In the United States, ensuring the wholesomeness of food offered to the public became increasingly seen as a responsibility of government in the later nineteenth century. This led inevitably to a concern with not only the processing and retailing of food, but also the health of livestock.
In 1879, the Legislature prohibited the sale of "impure, adulterated or unwholesome milk" and established requirements for keeping and feeding dairy cattle. Anyone who contravened the provisions of this act would be guilty of a misdemeanor and was to be fined not less than one hundred dollars per offense or imprisoned for not less than thirty days if the fine was not paid. Half of any fine imposed was to be paid to the person or persons making the complaint and the other half to be paid into the School Fund. In 1881, this act was amended to provide for the appointing, by County Commissioners, of a Milk Inspector who would be paid to inspect milk offered for sale. The punishment for selling adulterated or impure and unwholesome milk was amended to a fine of twenty-five to two hundred dollars or imprisonment in the County Jail for fifty to one hundred days. All fines were now to be paid into the School Fund.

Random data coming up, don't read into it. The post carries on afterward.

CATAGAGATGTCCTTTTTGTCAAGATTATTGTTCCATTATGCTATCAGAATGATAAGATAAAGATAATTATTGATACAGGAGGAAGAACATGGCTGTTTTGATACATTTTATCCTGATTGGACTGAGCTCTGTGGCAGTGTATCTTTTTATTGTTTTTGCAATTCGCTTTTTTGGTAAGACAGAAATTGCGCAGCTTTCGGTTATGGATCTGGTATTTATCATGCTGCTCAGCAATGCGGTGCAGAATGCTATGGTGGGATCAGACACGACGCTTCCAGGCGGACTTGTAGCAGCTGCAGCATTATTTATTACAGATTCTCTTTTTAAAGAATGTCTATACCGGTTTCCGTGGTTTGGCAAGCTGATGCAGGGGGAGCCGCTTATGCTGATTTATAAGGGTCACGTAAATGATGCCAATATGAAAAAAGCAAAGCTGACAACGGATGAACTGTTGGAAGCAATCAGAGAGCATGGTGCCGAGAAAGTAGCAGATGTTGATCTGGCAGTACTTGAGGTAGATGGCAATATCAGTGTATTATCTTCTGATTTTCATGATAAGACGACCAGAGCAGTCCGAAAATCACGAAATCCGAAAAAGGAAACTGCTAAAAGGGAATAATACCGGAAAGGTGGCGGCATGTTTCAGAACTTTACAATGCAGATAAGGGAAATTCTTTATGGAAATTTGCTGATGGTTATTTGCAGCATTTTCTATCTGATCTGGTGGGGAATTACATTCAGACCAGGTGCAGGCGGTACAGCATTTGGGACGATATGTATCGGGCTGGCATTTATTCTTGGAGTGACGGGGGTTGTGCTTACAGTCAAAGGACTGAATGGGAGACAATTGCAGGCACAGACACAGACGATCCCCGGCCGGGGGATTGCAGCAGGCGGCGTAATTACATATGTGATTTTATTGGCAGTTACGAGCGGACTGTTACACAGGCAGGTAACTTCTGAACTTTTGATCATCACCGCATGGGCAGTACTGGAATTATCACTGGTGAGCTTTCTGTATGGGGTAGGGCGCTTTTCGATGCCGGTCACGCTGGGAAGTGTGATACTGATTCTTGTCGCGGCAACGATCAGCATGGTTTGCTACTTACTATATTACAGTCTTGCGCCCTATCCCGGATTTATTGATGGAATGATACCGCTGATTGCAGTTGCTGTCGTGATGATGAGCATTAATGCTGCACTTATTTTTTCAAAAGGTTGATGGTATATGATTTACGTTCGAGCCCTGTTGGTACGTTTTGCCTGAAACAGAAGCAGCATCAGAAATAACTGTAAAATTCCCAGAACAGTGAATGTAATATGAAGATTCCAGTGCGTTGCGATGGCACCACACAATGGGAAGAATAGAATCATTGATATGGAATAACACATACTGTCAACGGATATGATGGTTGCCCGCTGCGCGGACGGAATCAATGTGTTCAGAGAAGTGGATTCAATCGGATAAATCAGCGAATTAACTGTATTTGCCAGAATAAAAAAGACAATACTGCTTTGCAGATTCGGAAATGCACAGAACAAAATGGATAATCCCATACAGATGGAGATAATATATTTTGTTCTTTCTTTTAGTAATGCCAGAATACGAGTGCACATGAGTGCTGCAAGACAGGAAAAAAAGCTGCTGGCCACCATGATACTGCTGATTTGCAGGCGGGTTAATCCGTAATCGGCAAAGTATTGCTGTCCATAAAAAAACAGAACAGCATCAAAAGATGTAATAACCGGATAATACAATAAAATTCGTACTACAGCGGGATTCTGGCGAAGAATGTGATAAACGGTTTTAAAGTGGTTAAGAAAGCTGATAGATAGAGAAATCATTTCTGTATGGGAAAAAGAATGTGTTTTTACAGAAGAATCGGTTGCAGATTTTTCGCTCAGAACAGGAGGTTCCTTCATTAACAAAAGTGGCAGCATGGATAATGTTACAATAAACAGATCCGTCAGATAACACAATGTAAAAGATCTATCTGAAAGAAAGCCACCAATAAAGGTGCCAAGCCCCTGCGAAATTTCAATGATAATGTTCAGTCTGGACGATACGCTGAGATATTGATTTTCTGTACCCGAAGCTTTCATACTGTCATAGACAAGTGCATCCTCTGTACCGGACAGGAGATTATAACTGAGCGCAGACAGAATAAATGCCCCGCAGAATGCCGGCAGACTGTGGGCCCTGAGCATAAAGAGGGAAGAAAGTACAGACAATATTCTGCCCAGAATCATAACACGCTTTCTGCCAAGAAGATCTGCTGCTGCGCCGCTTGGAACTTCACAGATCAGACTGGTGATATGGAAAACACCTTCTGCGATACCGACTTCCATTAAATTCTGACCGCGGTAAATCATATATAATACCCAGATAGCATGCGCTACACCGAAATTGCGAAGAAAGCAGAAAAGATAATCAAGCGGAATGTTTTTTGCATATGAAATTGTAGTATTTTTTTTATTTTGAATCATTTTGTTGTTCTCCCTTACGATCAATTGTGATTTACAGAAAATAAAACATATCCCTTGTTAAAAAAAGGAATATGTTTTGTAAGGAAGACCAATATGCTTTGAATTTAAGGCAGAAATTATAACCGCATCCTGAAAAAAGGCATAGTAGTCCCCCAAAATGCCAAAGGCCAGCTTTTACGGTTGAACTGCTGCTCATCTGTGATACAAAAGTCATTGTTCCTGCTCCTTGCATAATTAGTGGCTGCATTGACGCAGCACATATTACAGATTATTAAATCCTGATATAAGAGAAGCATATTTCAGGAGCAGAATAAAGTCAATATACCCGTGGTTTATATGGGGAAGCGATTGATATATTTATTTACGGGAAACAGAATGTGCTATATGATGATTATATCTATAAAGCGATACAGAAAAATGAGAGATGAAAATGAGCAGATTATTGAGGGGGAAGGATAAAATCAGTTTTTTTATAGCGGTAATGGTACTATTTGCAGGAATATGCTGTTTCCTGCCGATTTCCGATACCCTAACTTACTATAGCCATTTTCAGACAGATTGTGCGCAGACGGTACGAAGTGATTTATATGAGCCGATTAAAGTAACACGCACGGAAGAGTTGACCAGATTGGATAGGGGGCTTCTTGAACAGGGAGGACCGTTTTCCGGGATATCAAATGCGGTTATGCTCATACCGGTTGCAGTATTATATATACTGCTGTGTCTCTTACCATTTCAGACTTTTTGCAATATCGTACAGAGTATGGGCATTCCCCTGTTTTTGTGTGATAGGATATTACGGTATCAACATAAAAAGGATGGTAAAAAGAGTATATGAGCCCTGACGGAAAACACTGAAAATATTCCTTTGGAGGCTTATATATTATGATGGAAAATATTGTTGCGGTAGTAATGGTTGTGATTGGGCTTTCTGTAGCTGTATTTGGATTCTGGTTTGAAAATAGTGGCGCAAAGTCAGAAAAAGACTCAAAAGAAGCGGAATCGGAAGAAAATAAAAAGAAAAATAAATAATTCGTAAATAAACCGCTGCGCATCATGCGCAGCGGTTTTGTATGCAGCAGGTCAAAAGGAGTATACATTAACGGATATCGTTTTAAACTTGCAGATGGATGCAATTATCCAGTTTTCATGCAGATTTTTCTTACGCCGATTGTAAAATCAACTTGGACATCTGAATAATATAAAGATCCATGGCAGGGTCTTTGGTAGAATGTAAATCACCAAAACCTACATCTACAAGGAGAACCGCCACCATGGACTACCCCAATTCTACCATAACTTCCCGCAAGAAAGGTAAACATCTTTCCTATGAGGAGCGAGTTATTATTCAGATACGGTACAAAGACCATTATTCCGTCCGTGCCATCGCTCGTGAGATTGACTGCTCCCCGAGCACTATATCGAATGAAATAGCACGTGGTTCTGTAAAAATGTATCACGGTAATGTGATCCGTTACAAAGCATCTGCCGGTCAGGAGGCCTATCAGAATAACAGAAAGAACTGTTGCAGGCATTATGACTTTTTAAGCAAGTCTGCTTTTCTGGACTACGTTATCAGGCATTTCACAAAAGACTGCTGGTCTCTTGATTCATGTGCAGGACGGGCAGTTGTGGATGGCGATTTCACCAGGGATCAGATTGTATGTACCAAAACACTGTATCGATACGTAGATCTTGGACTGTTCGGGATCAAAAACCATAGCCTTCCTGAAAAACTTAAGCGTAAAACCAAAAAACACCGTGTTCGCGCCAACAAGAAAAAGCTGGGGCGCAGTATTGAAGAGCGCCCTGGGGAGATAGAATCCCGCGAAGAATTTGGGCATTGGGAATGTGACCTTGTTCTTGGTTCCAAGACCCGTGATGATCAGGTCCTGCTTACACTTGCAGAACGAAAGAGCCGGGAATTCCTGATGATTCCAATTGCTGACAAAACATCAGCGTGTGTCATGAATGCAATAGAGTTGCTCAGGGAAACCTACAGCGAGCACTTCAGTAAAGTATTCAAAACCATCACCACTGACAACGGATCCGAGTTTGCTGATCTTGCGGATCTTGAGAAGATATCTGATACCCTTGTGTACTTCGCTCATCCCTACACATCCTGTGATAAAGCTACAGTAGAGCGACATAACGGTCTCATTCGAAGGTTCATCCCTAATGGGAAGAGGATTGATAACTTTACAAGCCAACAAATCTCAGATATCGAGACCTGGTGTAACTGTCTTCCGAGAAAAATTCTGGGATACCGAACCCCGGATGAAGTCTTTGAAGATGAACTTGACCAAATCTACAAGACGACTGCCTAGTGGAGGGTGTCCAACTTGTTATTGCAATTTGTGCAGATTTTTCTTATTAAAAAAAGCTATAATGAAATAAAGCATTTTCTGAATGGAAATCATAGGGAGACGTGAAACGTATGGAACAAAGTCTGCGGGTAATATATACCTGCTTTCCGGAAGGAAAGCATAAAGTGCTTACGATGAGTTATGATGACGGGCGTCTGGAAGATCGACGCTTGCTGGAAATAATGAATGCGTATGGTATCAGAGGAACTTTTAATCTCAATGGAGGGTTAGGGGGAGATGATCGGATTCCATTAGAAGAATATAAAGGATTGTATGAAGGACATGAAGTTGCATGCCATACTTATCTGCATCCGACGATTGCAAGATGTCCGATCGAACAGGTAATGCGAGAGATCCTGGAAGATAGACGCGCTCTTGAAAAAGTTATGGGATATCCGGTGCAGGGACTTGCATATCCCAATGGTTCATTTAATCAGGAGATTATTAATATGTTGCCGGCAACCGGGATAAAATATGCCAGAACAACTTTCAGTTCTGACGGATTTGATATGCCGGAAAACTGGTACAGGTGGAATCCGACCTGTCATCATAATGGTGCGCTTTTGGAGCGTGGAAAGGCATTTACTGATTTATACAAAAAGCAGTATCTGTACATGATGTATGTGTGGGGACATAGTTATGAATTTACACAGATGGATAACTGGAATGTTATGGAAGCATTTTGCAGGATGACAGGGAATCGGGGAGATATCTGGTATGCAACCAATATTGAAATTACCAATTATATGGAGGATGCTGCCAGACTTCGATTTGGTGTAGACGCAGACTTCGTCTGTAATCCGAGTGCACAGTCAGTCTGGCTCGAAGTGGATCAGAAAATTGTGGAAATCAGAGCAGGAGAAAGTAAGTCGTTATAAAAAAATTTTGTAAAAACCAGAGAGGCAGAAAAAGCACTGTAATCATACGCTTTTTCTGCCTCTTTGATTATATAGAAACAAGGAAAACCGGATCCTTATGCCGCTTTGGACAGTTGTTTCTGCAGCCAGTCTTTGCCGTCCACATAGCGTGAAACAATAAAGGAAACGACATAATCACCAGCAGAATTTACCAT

The 1881 session of the Legislature also passed an act "to Punish and Prevent Deception in the Manufacture and Sale of Butter." This prohibited the manufacture and sale of "any article or substance in semblance of butter" unless it was made exclusively of milk or cream. If any oil or fat not from milk was included, the package was to be labeled "Oleomargarine." A manufacturer who did not so label the product was subject to a fine not exceeding five hundred dollars and imprisonment for thirty days to six months. Anyone selling a product without the required labeling was subject to a fine of twenty five to one hundred dollars for each and every offense. The act also provided that the lettering identifying the product must be of a minimum size on particular types of packaging.